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WEEKLY OUTLINE STUDY OF

ENTERTAINING THE CAMPS

BY AN AMERICAN WOMAN CURRENT HISTORY

A previous article by the same writer and under

the same title will be found in The Outlook for BY J. MADISON GATHANY, A.M.

February 20 last.-THE EDITORS.
HOPE STREET HIGH SCHOOL, PROVIDENCE, R. I.

It is natural that we should be eager to
Based on The Outlook of February 27, 1918

do whatever we can for the boys in khaki ; Each week an Outline Study of Current History based on the preceding number of The Outlook will

but sometimes, when the patriotic zeal is be printed for the benefit of current events classes, debating clubs, teachers of history and of English, and the like, and for use in the home and by such individual readers as may desire suggestions in the serious

not accompanied by a sympathetic imagistudy of current history. -THE Edrrors.

nation, the beneficiary may pray to be de(Those who are using the weekly outline should

livered from his friends. A homesick lad is characteristics if he really wanted to? Disaot attempt to cover the whole of an outline in any

likely to want either an atmosphere like that one lesson or study, Assign for one lesson selected cuss, showing why or why not. 6. What

of his own home or else the exotic flavor questions, one or two propositions for discussion, and information about John Morley has Dr. only such words as are found in the material assigned. Abbott given in his “Knoll Paper"? undertake the great adventure so cheerily.

the expectation of which has helped him to Or distribute selected questions among different members of the class or group and have them 7. From what Dr. Abbott has written, what

In one family among my neighbors the son report their findings to all when assembled. Then is your opinion of Morley? How valuable

of the house was scandalized when one of have all discuss the questions together.] to society do you think Morley was? 8. Dr.

their guests at Sunday dinner made the I-INTERNATIONAL AFFAIRS Abbott refers to “ the political movements

perfectly simple and natural request that he A. Topic: Russia Accepts Germany's Conof the day in which he [Morley) had a

be pernitted after the meal to repair to the ditions ; Peace After Victory; Kaiser, part.”. What were those political move kitchen where the pretty waitress was. PerPremier, and President.

ments ? Who and what were responsible mission was denied, but young Romeo was Reference : Pages 311, 312; editorial, pages for them? In what did they result? 9.

not discouraged, and this letter came “ To 317, 318. How many and what biographies have you

the girl that waits for Mrs. So-and-so. You Questions : read ? How much worth while is such

are the best ever. Are you keeping com1. Has The Outlook made it clear that reading ? 10. Some of the most interesting

pany with anybody?” He added his name Russia has accepted “hard peace condi

and valuable recent biographies are : tions"? Why?_2. What has The Outlook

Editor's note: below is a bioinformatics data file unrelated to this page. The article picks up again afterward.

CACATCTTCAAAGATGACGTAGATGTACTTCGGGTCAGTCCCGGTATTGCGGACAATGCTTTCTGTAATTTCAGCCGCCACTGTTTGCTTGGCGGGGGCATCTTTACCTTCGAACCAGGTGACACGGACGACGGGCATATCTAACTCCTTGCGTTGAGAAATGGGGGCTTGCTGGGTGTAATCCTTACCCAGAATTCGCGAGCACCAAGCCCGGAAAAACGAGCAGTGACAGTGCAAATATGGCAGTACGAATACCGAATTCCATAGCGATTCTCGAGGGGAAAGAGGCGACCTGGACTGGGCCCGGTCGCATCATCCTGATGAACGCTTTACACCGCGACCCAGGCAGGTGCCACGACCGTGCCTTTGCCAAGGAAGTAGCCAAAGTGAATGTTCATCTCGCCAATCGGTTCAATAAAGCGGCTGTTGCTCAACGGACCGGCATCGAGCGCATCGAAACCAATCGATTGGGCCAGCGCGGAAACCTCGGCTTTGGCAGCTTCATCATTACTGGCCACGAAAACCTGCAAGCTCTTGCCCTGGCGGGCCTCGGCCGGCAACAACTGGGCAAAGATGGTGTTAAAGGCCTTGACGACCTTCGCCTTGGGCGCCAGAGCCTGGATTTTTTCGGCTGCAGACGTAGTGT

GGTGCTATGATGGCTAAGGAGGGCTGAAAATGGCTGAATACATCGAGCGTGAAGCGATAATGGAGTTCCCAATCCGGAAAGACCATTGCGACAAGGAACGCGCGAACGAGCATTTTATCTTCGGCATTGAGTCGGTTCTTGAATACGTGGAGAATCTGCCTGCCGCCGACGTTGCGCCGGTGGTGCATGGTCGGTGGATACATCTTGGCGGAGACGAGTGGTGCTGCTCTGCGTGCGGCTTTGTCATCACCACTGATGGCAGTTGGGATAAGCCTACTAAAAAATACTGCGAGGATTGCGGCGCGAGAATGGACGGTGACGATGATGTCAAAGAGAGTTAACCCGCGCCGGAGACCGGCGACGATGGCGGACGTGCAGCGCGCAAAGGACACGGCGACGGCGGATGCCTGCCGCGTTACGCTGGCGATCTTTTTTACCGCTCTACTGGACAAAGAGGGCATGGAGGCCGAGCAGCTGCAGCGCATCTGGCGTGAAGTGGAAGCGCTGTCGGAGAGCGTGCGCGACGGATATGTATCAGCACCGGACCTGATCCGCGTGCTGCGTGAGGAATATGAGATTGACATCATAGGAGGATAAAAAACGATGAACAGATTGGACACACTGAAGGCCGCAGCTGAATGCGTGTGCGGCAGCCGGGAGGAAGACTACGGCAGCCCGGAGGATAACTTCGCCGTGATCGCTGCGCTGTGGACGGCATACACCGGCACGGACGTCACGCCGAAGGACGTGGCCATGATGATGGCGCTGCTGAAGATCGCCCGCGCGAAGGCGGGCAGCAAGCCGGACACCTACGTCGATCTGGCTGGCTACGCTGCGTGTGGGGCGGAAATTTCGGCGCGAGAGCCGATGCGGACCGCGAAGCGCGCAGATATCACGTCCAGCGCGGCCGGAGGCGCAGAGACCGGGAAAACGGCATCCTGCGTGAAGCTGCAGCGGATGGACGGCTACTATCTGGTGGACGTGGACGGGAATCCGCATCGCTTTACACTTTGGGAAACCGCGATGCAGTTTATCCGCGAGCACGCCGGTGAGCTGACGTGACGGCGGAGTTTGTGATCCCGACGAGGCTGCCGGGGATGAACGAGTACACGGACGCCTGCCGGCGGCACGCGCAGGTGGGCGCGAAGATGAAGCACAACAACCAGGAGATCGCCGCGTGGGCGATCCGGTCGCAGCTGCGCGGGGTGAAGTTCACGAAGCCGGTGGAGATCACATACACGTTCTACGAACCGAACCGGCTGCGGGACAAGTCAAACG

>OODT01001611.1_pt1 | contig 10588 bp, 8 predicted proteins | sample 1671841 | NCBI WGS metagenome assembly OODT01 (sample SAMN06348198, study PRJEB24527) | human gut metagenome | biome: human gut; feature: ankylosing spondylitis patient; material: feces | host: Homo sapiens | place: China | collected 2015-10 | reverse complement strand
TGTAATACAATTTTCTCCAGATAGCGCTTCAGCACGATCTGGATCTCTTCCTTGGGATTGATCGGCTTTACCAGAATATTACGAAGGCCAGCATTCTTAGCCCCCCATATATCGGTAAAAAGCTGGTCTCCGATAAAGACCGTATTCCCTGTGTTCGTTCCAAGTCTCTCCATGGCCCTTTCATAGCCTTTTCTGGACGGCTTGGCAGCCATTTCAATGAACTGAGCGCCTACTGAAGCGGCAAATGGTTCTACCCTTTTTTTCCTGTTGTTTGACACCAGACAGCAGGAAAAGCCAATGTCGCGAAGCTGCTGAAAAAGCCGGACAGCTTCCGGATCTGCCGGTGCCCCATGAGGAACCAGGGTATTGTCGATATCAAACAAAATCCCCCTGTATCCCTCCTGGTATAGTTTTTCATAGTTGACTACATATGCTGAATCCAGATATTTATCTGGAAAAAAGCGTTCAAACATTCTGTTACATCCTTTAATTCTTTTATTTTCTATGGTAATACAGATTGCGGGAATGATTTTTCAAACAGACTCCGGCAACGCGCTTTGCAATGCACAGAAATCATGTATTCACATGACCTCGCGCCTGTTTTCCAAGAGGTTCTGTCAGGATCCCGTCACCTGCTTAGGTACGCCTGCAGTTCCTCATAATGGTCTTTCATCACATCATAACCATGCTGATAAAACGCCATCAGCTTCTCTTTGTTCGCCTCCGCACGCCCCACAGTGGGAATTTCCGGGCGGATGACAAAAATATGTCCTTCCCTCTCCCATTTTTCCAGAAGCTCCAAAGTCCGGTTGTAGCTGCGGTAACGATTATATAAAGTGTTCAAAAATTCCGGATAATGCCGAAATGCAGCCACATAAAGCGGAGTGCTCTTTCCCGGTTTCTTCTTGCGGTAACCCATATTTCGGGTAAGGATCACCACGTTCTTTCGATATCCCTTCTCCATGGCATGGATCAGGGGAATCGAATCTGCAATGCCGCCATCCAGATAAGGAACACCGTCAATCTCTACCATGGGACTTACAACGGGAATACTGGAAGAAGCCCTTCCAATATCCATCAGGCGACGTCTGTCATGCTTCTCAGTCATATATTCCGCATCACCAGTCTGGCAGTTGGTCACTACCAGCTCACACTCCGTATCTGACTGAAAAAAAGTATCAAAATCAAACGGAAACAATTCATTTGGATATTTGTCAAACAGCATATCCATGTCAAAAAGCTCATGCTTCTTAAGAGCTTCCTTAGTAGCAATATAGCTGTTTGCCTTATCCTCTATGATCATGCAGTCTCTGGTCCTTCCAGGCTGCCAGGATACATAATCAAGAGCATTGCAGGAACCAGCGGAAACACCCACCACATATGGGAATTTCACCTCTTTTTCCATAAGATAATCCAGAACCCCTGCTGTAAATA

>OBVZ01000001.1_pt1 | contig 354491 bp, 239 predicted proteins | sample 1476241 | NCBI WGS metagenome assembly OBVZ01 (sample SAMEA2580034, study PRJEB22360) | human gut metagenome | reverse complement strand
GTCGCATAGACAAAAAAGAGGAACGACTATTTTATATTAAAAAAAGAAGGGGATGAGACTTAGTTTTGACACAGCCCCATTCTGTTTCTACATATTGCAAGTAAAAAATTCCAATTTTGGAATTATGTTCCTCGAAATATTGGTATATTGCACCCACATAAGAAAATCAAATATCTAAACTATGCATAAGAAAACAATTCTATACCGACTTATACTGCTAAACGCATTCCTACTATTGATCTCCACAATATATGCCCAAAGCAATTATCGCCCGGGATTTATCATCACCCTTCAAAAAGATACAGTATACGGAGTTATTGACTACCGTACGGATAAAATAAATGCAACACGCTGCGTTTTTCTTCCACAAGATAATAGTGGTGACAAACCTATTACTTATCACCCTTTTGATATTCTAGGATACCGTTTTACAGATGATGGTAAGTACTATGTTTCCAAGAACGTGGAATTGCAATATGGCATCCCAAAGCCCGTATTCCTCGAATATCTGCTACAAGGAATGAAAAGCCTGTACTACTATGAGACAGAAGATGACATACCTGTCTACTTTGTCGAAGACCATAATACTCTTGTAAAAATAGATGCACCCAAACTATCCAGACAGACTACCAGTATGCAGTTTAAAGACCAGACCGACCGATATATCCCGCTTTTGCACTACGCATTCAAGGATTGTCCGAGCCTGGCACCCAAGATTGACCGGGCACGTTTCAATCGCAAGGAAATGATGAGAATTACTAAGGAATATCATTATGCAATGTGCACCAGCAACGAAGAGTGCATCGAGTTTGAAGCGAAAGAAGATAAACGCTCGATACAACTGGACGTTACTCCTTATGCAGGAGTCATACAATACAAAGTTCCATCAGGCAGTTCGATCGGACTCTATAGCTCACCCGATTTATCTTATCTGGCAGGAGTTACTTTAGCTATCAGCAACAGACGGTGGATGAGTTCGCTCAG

and a few personal details, and this deli“Joseph H. Choate," by T. G. Strong

cious bit of identification : "If you don't said about the Ukraine and Finland ? 3. Tell

(Dodd, Mead); “ Abraham Lincoln," by bow Finland passed into the Empire of

know which soldier wrote this, it is the one Lord Charnwood (Holt); “ Herbert

Spen- that touched your hand under the dish Russia. What has been Finland's attitude cer,” by H. Elliot (Holt); “ Porfirio Diaz,

when you passed the potatoes." toward Russia since 1809? For what by D. Hannay (Holt); “ An Autobiogra

It is not always the limitations of the reasons? 4. Give an account of the national phy,” by T. Roosevelt (Macmillan); “The

hosts that makes the soldier's visit a qualimovement and the social struggle in Fin- Making of an American,” by J. Riis (Macland. 5. Give a short history of Finland's millan); “My Childhood” by Maxim

fied joy to the guest. Sometimes he has

limitations of his own. In another family relation to this war. 6. State the reasons Gorky (Century).

of our town there was all that could bo that lead The Outlook to its conclusion

II-LOCAL AFFAIRS

asked to give a young man a good timea (page 312): “ It is on the western front Topic: New York's East Side as a Political kindly father and mother, a lively lad of a that the war will ultimately be won-and Barometer.

son, a pretty and clever young daughter, won for the cause of liberty and democ Reference : Pages 325-327.

and yet the guest seemed ill at ease and unracy.” Is The Outlook, in your opinion, Questions :

responsive. After an exhausting session at overconfident? Tell why. 7. State yery

1. What are the three stages of the po the table, when their choicest sallies were carefully the reasons why The Outlook litical development of the East Side ? as stones dropped into the mud, father, believes that President Wilson is not think 2. Much of this article is devoted to the mother, and brother beat a strategic retreat, ing of compromising with the Central political methods of Tammany Hall. Why